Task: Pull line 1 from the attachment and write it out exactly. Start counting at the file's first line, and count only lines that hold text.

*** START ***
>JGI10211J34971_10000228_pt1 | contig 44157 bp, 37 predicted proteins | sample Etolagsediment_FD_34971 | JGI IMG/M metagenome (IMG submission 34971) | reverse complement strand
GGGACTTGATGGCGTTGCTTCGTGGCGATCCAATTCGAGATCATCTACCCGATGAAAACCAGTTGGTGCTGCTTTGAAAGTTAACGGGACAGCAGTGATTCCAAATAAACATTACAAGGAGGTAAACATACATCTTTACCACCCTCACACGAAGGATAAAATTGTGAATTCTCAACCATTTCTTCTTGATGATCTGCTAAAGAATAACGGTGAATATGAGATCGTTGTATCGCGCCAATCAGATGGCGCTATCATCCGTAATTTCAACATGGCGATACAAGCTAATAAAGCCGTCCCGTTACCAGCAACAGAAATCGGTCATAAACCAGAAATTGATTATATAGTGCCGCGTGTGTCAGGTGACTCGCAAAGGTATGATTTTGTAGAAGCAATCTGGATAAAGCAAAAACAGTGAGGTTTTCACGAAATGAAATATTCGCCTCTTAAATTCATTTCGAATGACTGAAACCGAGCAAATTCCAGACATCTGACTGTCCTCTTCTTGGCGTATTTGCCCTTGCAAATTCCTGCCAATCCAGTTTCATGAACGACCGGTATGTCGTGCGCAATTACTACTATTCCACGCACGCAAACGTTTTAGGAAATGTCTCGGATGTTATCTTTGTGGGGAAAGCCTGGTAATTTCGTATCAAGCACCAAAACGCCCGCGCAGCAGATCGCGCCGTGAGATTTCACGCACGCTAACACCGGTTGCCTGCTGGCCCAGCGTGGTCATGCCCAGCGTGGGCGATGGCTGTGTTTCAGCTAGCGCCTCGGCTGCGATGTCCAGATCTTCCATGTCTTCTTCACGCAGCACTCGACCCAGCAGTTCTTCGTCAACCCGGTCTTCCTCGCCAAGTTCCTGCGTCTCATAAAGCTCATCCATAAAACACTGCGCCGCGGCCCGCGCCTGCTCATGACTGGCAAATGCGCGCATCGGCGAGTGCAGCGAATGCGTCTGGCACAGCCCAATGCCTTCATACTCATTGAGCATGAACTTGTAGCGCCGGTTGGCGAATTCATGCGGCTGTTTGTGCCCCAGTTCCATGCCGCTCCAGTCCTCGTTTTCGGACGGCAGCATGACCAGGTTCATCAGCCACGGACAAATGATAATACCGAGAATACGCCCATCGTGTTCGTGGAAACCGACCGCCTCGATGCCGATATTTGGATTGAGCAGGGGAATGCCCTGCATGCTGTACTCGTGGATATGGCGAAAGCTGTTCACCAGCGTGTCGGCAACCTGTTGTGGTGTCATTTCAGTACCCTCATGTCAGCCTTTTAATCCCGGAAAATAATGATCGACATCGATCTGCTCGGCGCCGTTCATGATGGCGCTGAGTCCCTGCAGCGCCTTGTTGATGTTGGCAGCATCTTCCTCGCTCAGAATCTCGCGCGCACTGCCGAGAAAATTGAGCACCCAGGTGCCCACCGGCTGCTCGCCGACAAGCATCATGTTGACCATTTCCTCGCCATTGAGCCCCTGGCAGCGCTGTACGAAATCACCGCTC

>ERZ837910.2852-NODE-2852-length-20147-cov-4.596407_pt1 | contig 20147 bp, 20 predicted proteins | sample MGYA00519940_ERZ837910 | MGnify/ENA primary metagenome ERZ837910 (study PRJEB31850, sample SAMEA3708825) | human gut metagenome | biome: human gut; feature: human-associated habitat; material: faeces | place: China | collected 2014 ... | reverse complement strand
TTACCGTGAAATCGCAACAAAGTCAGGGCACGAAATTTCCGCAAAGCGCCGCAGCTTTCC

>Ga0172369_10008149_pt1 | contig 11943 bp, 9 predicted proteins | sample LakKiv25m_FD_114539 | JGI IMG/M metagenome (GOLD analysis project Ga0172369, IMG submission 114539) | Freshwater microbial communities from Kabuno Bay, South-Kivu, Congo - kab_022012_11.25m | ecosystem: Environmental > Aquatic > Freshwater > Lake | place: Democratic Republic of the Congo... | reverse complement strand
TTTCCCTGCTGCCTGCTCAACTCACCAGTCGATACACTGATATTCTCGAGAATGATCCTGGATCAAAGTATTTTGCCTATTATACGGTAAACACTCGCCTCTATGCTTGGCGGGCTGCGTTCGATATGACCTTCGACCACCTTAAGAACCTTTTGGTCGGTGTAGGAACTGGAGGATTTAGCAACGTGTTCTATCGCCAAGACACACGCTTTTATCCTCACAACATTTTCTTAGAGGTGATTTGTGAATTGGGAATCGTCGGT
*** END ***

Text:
>JGI10211J34971_10000228_pt1 | contig 44157 bp, 37 predicted proteins | sample Etolagsediment_FD_34971 | JGI IMG/M metagenome (IMG submission 34971) | reverse complement strand